A sideshow tout with a Quebecois accent paces at the foot of King Street, shouting to passers-by through a megaphone.
“Come one, come all, to the strange carnival!”
The Humanorium is a far cry from the Ex. It’s a motley collection of tents, trailers and shacks housing¬†exhibitions of strange photographs, taxidermy, weird short films, a fake mermaid, and other curiosities. There’s a merry-go-round ‚ÄĒ¬†but instead of a cheery band of painted horses, it’s an unusual, human-powered contraption with seats made of shopping carts.
Humanorium ‚ÄĒ¬†either deliciously eerie, or totally unnerving, depending on your point of view¬†‚ÄĒ¬†is a free travelling art installation¬†in Saint John from Aug. 1-6. Inspired by the carnivals of the nineteenth and early twentieth centuries, said creator Vincent Roy, the aim is to celebrate humanity in all its forms.
“The carnival gives us the opportunity to speak about humans in strange ways, weird ways, some darker sides of the humans … but in a playful way,” he said. “It’s the line between the funny and the strange, and maybe a little shocking.”
The CBC’s Julia Wright joined the circus for an afternoon and captured these photos.
A hand-painted red-and-white sign advertises the entrance to Humanorium on the Market Square Boardwalk. Inside the gates are 10 tents and trailers which house “ten fabulous attractions.”
“We don’t charge anything for the people so it’s free for everybody,” Roy said. The carnival takes four days to set up, and two days to tear down.
On its first day in Saint John, the installation attracted 2,000 visitors.
“Everyone can have something to like here,” Roy said.
Among Humanorium’s most popular attractions is Le Carousel: a weird metal merry-go-round made of found materials by the Quebec art collective BGL.
Le Carousel is constructed from shopping carts, security fences and city lights.
“You get in shopping carts, Roy said. “People are invited to get in, but also to push. It’s a man-powered carousel and very popular.”
Carnival workers ‚ÄĒ¬†all paid¬†professional artists ‚ÄĒ¬†invite visitors to take a seat,¬†then push the carousel by hand until it reaches top speed. After the ride, visitors are invited to take a turn powering the machine.
The carousel is a creation of the trio BGL ‚ÄĒ¬†Jasmin Bilodeau, S√©bastien Gigu√®re, and Nicolas Laverdi√®re ‚ÄĒ¬†whose work has been presented at international events including the 2015 Venice Biennale, where¬†they represented Canada.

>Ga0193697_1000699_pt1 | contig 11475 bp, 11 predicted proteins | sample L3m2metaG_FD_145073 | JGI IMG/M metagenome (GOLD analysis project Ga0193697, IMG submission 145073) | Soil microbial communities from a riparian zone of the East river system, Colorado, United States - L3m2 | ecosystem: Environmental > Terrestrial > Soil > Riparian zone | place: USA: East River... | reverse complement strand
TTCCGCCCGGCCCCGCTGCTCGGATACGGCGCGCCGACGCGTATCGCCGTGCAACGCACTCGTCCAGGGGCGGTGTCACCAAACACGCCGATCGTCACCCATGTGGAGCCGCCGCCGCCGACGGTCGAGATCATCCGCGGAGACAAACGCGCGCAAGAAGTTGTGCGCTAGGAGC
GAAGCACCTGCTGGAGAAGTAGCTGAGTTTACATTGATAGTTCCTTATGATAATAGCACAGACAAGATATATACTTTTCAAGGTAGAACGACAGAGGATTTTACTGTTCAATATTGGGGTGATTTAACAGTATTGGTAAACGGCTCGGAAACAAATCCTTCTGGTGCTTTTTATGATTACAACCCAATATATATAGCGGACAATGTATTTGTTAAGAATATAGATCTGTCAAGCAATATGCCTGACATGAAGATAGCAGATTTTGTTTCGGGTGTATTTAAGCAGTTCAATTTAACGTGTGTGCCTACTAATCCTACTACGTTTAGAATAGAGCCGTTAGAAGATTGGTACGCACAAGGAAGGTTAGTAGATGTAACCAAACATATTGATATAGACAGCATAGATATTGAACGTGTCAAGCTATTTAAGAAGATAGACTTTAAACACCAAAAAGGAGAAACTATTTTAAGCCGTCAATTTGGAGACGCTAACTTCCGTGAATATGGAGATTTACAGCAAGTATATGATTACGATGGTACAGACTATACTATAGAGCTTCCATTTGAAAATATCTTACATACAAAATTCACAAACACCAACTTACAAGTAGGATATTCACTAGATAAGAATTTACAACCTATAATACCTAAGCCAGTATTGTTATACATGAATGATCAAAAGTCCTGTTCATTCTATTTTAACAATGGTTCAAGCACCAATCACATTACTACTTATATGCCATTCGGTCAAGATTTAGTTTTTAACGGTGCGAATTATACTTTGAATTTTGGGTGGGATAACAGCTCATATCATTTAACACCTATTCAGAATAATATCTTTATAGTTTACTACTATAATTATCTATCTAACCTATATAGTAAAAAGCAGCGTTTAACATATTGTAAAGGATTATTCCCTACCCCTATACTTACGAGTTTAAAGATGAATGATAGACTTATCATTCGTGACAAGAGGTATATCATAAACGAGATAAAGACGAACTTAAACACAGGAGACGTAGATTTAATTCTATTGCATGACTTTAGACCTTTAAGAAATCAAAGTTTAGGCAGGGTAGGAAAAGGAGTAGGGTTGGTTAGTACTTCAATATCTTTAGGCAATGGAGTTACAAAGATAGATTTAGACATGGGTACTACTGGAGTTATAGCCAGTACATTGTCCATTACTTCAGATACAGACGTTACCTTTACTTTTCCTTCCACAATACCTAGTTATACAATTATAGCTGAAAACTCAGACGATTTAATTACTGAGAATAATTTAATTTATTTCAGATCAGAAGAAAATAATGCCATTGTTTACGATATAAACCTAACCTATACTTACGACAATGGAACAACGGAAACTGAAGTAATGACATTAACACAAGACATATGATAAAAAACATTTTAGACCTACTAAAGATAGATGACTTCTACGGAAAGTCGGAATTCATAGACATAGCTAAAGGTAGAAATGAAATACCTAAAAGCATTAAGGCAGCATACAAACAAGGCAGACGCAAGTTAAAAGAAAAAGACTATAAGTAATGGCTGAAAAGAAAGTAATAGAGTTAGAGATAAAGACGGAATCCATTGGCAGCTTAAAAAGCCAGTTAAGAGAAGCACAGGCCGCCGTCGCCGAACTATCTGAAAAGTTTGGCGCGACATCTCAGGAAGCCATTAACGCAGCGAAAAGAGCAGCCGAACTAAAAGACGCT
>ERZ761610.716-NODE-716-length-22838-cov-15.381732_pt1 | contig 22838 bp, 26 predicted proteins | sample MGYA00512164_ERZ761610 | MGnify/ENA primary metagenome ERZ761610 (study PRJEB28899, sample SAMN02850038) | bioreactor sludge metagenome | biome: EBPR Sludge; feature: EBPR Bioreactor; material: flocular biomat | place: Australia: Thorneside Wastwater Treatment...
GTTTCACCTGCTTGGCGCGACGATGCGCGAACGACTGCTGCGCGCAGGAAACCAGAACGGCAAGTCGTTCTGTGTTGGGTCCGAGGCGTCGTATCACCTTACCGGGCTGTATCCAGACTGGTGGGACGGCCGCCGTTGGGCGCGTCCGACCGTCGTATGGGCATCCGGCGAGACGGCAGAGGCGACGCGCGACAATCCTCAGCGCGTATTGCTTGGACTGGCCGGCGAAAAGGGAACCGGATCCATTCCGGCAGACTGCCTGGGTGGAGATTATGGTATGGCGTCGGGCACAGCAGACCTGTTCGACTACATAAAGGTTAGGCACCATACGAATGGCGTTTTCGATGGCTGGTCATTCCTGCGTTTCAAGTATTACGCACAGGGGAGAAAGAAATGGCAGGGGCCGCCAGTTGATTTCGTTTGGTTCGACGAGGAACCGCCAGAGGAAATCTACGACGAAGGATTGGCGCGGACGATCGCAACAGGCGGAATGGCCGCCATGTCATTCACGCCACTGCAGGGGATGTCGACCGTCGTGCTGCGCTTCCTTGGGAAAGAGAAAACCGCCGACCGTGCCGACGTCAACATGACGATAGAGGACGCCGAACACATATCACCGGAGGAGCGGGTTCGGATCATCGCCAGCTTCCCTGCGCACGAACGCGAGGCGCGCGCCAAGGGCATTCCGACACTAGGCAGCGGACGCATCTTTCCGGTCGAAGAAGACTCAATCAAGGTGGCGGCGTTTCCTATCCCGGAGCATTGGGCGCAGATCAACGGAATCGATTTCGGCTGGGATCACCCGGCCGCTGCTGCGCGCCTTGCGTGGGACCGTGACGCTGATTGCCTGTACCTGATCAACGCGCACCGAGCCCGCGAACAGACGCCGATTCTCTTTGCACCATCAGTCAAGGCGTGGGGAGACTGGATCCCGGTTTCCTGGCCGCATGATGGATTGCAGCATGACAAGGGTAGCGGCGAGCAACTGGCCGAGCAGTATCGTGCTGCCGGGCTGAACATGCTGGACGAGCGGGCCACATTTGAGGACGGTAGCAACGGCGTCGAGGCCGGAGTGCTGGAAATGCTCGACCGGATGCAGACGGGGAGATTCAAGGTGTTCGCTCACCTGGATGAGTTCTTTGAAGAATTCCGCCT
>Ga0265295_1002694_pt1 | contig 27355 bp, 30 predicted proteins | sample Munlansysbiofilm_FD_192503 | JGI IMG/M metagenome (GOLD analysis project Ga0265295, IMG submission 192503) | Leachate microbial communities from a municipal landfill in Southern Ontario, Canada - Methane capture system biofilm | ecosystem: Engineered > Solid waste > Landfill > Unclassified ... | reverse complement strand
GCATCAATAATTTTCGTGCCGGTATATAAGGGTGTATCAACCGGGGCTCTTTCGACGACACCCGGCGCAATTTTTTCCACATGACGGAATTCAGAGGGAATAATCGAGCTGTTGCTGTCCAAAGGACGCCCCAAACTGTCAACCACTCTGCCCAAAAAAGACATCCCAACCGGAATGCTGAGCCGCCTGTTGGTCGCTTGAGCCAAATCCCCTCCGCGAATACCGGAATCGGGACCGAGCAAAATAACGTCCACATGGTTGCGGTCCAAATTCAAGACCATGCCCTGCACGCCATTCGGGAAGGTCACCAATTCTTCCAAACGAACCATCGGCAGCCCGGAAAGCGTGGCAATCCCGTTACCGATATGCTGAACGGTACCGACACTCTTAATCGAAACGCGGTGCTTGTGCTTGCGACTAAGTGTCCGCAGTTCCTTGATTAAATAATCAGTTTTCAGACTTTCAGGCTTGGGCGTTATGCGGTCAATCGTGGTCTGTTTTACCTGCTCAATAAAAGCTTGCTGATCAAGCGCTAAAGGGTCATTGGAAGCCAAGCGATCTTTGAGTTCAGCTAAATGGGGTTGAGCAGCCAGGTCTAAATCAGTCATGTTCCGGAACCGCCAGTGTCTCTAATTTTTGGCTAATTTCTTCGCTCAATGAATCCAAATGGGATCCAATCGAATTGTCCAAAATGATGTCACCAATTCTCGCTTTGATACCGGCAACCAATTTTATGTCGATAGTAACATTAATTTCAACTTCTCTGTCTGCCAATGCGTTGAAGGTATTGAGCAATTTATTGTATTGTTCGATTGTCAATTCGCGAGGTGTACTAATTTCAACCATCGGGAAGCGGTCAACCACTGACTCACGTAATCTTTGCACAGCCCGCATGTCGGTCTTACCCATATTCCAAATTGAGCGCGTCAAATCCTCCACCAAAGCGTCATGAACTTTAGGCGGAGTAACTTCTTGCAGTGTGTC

“Rare specimen in the window! A truly sublime beauty! Brace yourself for an unsettling encounter with a one-of-a kind creature!” reads the promotional brochure for “Sirenomena,” a sculptural work by Dgino Cantin.
Cantin, whose work has been shown widely in Quebec and France, aims to “bring together a wide range of forms and materials …to create universes – poetic, unusual spaces that interrogate how we apprehend our surroundings.”
While some of the art in Humanorium is lighthearted and amusing, “it’s not just for fun,” Roy said.
“There’s something maybe deeper to catch.”
In a tiny, pitch-dark trailer, illuminated screens display artistic portraits of human remains: skeletons decked in mouldering finery, disembodied heads floating in a glass vessel.
The photo series, thirty years in the making, was created by photographer Jack Berman. While postmortem images can be unnerving to some, Roy said¬†Berman’s work is both respectful and “poetic.”
“It’s not just gore, or disgusting,” he said. “A couple of times ‚Ä¶ we had a few negative reactions, but one or two in 10,000.”
Sometimes, he said, “parents are afraid that the child is going to be shocked, but the child is not. The child can take much more than the adults.”
A wall of screens showcases curated images of tattooed, pierced, and otherwise unusual bodies.
The photo series curated by Joan Fontcuberta showcases images of those “unafraid to delve deep into the world of body modification and fearlessly join the massive freak show the interview sometimes becomes.”
Fontcubera’s work has been shown at solo exhibitions including at New York’s MOMA, the Chicago Art Institute, and Maison Europ√©enne de la Photographie in Paris.
Most works of art invite the gaze of the audience ‚ÄĒ¬†but this work by Sculptor Louis Fortier stares directly back.
The viewer stands in the centre of a semi-circular arrangement of twisted, gaping faces.
It’s intended, according to Fortier, to “pose a series of questions about identity and the passage of time.”
A purple room lined with low shelves showcases taxidermy, sculptures, and other oddities.
The Chamber of Curiosities – a “faraway land of Siamese sculptures and imaginary beasts” ‚ÄĒ¬†are the work of Dgino Cantin, who also created “Sirenomena,” the mermaid installation also featured in the carnival.
The Chamber is a “self-contained parallel universe where you’re surrounded by objects at once familiar and exotic,” according to Cantin.
“The faraway has never been so near.”
Part of the goal of the temporary carnival, Roy said, is to “create a new public space in the city,” drawing in audiences who don’t usually go to galleries and museums.
After Humanorium ends its visit to Saint John on Mon., Aug. 6, the carnival heads back to Quebec City. Saint John and Summerside, P.E.I. are the only two Atlantic Canadian stops on its tour, which will permanently conclude in Quebec next summer.